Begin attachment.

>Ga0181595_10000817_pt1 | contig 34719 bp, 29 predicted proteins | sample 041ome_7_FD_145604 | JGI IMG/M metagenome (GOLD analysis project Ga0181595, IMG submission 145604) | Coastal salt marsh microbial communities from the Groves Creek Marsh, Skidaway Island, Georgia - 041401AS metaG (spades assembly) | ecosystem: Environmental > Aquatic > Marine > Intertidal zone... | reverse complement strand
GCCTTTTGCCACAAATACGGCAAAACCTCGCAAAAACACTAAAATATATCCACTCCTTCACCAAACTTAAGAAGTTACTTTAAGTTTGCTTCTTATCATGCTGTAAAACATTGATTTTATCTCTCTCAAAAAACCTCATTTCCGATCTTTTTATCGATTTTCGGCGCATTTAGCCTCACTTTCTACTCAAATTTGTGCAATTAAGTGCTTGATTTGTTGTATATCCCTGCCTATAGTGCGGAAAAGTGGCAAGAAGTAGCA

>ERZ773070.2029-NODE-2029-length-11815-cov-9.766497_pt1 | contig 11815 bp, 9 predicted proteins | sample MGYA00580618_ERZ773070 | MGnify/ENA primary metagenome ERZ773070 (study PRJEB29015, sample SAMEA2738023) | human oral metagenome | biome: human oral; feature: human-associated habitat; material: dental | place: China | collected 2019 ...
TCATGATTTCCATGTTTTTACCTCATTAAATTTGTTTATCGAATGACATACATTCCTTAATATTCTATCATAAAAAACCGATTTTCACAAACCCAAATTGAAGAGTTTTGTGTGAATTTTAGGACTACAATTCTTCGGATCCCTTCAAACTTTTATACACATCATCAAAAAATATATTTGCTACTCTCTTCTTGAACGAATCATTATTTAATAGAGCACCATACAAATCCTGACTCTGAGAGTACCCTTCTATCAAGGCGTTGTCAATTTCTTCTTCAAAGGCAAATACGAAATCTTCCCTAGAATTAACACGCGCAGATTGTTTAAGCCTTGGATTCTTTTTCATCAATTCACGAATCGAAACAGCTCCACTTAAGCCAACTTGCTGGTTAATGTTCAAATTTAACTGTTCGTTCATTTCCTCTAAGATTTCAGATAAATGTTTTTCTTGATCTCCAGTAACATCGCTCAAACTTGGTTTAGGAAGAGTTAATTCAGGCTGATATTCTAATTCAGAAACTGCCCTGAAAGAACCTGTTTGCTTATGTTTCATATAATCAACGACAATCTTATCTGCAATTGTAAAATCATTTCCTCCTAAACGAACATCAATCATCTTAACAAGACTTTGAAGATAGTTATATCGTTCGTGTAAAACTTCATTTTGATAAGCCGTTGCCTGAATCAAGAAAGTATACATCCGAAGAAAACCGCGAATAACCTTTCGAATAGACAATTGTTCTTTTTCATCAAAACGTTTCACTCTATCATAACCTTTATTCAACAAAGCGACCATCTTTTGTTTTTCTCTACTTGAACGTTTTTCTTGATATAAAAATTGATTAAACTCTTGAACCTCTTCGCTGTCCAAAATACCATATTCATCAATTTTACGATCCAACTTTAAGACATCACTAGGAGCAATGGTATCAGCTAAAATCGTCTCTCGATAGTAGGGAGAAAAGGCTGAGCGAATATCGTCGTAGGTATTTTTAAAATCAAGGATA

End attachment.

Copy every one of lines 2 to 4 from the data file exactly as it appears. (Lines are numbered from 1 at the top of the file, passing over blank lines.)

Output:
GCCTTTTGCCACAAATACGGCAAAACCTCGCAAAAACACTAAAATATATCCACTCCTTCACCAAACTTAAGAAGTTACTTTAAGTTTGCTTCTTATCATGCTGTAAAACATTGATTTTATCTCTCTCAAAAAACCTCATTTCCGATCTTTTTATCGATTTTCGGCGCATTTAGCCTCACTTTCTACTCAAATTTGTGCAATTAAGTGCTTGATTTGTTGTATATCCCTGCCTATAGTGCGGAAAAGTGGCAAGAAGTAGCA

>ERZ773070.2029-NODE-2029-length-11815-cov-9.766497_pt1 | contig 11815 bp, 9 predicted proteins | sample MGYA00580618_ERZ773070 | MGnify/ENA primary metagenome ERZ773070 (study PRJEB29015, sample SAMEA2738023) | human oral metagenome | biome: human oral; feature: human-associated habitat; material: dental | place: China | collected 2019 ...
TCATGATTTCCATGTTTTTACCTCATTAAATTTGTTTATCGAATGACATACATTCCTTAATATTCTATCATAAAAAACCGATTTTCACAAACCCAAATTGAAGAGTTTTGTGTGAATTTTAGGACTACAATTCTTCGGATCCCTTCAAACTTTTATACACATCATCAAAAAATATATTTGCTACTCTCTTCTTGAACGAATCATTATTTAATAGAGCACCATACAAATCCTGACTCTGAGAGTACCCTTCTATCAAGGCGTTGTCAATTTCTTCTTCAAAGGCAAATACGAAATCTTCCCTAGAATTAACACGCGCAGATTGTTTAAGCCTTGGATTCTTTTTCATCAATTCACGAATCGAAACAGCTCCACTTAAGCCAACTTGCTGGTTAATGTTCAAATTTAACTGTTCGTTCATTTCCTCTAAGATTTCAGATAAATGTTTTTCTTGATCTCCAGTAACATCGCTCAAACTTGGTTTAGGAAGAGTTAATTCAGGCTGATATTCTAATTCAGAAACTGCCCTGAAAGAACCTGTTTGCTTATGTTTCATATAATCAACGACAATCTTATCTGCAATTGTAAAATCATTTCCTCCTAAACGAACATCAATCATCTTAACAAGACTTTGAAGATAGTTATATCGTTCGTGTAAAACTTCATTTTGATAAGCCGTTGCCTGAATCAAGAAAGTATACATCCGAAGAAAACCGCGAATAACCTTTCGAATAGACAATTGTTCTTTTTCATCAAAACGTTTCACTCTATCATAACCTTTATTCAACAAAGCGACCATCTTTTGTTTTTCTCTACTTGAACGTTTTTCTTGATATAAAAATTGATTAAACTCTTGAACCTCTTCGCTGTCCAAAATACCATATTCATCAATTTTACGATCCAACTTTAAGACATCACTAGGAGCAATGGTATCAGCTAAAATCGTCTCTCGATAGTAGGGAGAAAAGGCTGAGCGAATATCGTCGTAGGTATTTTTAAAATCAAGGATA